A recent ECJ judgment dealt with an Austrian case in which local TV regulators argued that encouraging viewers to call in to a show using premium rate lines amounted to teleshopping and/or TV advertising. How can this be and what was the Euro appeal court’s verdict? Ray Coyle dials in.
Who: Kommunikationsbehorde Austria v Osterreichischer Rundfunk
When: 18 October 2007
Where: The European Court of Justice, Luxembourg
Law stated as at: 1st November 2007
The Austrian courts referred a case, Kommunikationsbehorde Austria v Osterreichischer Rundfunk (who operate the television channel ORF) to the European Court of Justice ("ECJ") for a ruling on the meaning of "television advertising" under the Television without Frontiers Directive (Directive 89/552). The dispute in question was whether ORF had breached the provisions of the Directive in respect of television advertising or teleshopping. The Austrian communications authority contended that promotion of a game featured on a programme called Quiz-Express, which required viewers to dial a premium rate number was either television advertising or teleshopping. The Directive requires that television advertising and teleshopping should be recognisable as such and kept separate from other parts of the programme. In this instance, the game was an integral part of the programme so, if found to be teleshopping or television advertising, it would be in breach.
While the ECJ were reluctant to find that the promotion of the game constituted television advertising, their decision leaves the question of whether such promotions can constitute teleshopping far more open. The key point in their decision is that, to constitute teleshopping, the promotion must constitute "a real offer for services". The court accepted that an activity which enables users, in return for payment, to participate in a prize game may constitute a supply of services. However, they then referred the matter back to the national court to carry out an assessment of the factual circumstances, stating that they should take into account:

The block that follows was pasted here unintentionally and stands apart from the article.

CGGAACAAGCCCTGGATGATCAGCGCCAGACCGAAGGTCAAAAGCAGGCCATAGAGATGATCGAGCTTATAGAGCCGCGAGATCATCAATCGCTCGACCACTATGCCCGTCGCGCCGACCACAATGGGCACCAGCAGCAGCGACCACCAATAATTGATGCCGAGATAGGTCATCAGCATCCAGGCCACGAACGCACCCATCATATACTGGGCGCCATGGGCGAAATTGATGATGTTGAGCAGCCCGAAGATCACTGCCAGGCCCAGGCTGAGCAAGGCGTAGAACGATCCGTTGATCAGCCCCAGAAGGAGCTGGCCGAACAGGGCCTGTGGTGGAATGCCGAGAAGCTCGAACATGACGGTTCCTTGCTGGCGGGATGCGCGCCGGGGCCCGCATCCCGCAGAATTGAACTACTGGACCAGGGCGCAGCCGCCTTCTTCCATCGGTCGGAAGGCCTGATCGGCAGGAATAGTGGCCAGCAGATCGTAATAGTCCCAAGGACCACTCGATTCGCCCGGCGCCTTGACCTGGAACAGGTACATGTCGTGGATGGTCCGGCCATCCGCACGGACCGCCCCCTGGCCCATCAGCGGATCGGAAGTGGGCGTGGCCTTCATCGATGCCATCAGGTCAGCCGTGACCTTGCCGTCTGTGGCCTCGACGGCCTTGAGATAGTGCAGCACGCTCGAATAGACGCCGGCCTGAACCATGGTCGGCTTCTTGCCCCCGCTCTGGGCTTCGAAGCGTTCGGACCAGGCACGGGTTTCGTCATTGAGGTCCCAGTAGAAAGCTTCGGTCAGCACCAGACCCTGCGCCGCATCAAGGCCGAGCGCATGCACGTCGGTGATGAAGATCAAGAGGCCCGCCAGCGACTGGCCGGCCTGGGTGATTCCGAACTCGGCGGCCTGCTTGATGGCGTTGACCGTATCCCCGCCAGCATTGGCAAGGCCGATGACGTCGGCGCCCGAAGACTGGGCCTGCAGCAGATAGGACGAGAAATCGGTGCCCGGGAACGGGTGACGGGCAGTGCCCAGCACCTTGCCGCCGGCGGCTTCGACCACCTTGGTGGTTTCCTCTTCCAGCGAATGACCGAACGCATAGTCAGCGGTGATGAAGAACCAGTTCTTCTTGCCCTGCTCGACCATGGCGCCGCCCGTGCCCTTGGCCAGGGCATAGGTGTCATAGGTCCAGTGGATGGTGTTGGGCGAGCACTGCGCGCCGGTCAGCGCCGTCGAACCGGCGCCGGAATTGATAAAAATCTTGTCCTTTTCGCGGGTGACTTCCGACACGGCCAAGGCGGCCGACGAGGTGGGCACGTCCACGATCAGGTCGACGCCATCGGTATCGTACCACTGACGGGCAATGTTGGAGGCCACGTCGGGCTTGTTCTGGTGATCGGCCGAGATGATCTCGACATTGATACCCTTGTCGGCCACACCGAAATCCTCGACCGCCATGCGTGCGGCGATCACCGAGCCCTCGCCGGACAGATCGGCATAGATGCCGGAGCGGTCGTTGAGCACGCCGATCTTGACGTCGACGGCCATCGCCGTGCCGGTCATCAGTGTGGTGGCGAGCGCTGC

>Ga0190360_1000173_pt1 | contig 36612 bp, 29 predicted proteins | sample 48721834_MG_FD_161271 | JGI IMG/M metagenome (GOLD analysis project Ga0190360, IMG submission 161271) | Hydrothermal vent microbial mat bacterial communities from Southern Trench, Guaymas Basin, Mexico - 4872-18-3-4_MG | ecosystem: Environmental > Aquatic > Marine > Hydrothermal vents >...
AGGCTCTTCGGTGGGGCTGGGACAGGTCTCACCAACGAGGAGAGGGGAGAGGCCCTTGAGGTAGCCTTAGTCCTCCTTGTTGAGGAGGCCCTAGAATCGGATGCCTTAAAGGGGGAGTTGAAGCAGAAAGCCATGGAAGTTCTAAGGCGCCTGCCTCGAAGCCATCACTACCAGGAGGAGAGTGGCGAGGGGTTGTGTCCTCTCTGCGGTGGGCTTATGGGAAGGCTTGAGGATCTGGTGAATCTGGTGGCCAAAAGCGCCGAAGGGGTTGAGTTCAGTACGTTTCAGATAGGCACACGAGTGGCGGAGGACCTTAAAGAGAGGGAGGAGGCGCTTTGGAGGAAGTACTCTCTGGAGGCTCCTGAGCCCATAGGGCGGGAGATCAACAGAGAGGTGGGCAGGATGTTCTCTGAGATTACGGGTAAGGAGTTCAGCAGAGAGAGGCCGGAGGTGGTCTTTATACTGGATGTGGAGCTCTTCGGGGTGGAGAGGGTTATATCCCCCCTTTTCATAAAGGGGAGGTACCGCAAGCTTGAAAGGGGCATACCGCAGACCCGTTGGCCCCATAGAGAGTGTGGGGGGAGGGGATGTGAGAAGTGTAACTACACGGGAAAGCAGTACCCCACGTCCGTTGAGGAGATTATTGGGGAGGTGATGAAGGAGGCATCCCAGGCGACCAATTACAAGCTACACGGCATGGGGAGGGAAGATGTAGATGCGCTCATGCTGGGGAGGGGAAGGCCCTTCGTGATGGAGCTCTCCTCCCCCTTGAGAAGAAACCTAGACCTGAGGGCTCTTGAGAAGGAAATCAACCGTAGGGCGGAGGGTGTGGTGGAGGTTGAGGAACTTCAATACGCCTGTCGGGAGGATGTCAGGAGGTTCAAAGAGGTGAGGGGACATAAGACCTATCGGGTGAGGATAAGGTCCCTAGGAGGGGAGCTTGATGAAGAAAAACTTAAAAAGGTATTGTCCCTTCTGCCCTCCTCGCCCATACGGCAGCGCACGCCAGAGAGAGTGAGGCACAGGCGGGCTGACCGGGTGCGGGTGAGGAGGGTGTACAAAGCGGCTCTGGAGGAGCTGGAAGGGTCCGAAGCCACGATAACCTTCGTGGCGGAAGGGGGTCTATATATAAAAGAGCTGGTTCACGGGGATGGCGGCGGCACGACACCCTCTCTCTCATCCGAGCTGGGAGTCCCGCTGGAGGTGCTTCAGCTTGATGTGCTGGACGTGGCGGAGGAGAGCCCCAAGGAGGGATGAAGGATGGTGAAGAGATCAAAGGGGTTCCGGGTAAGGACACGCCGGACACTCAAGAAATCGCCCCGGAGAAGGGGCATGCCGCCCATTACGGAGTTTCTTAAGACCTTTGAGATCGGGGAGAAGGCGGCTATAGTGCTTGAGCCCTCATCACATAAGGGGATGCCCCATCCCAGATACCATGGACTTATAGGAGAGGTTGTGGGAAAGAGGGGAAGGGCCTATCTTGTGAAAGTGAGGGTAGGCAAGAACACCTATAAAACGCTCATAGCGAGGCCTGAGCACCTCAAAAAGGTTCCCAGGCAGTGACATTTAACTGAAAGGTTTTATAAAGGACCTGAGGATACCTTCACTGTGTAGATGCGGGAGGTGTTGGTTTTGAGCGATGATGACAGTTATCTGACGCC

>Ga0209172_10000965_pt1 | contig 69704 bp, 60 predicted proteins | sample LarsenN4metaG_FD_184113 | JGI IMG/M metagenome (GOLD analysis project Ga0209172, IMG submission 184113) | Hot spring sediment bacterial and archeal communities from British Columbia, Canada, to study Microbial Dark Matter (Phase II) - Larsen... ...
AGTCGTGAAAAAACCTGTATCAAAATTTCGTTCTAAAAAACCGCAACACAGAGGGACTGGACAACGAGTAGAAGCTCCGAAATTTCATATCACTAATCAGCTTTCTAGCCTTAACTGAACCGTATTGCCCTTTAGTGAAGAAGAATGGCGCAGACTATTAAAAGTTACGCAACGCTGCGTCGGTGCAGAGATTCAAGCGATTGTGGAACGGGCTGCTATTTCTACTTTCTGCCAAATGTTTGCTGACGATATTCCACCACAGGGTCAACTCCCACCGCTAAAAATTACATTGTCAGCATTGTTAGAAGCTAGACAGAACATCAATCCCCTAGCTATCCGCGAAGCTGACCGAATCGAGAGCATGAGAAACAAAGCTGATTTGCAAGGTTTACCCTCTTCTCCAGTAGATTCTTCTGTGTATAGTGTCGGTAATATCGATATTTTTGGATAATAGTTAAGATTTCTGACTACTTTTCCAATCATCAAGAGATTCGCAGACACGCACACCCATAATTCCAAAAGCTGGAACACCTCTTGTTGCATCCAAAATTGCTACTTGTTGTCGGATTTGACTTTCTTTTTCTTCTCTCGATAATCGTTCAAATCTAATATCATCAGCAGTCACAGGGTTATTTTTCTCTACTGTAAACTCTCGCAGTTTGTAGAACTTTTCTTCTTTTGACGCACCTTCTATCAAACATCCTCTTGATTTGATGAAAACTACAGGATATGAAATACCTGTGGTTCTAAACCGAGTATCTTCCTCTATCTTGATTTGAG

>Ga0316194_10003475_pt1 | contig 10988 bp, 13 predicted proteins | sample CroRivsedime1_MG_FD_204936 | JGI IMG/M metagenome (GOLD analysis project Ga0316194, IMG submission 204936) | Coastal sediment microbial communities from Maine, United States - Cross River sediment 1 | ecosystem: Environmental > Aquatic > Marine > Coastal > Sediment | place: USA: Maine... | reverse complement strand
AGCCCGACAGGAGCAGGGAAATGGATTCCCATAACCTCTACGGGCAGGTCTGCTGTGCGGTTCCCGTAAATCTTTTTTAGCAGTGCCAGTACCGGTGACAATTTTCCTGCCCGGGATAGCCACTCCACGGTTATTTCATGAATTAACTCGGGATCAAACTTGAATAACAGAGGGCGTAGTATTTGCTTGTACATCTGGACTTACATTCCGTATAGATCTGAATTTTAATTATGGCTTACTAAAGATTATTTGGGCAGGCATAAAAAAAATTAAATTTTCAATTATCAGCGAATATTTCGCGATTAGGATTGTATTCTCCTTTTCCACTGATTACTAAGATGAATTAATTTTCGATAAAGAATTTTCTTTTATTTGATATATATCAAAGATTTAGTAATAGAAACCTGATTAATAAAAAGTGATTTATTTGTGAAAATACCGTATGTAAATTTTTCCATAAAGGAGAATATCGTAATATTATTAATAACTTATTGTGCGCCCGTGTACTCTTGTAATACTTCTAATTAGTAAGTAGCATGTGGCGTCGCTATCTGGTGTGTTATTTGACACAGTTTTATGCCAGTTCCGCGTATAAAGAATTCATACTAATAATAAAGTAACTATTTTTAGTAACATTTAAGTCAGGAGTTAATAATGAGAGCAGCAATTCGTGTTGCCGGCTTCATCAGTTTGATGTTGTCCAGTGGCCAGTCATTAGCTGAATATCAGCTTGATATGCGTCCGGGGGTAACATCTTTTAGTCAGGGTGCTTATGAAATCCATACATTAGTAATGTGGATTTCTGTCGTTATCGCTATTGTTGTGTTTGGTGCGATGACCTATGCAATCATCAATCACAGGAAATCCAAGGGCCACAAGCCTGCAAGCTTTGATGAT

- the purpose of the broadcast of which the game forms part;
- the significance of the game within the broadcast as a whole; and
- the type of questions which the candidates are asked.
Why this matters:
The acceptance by the court that the promotion of a premium rate game can constitute teleshopping is an important step as it widens the definition of an offer for services considerably.
The Directive is shortly to be replaced by the proposed Audio Visual Media Services Directive. However, the definition for teleshopping remains the same in the current draft of the new Directive. The ECJ judgment on the interpretation of the term will, therefore, continue to apply. Article 10 of the proposed Directive retains the provision that teleshopping must be kept "quite distinct from other parts of the programme".
Producers and broadcasters of programmes that include the opportunity for viewers to participate in premium rate games should be aware that, unless the game is only a minimal part of the content and does not change the nature of the broadcast or involve questions which are connected with the promotion of goods, they may find that they are unlawfully integrating teleshopping within the programme.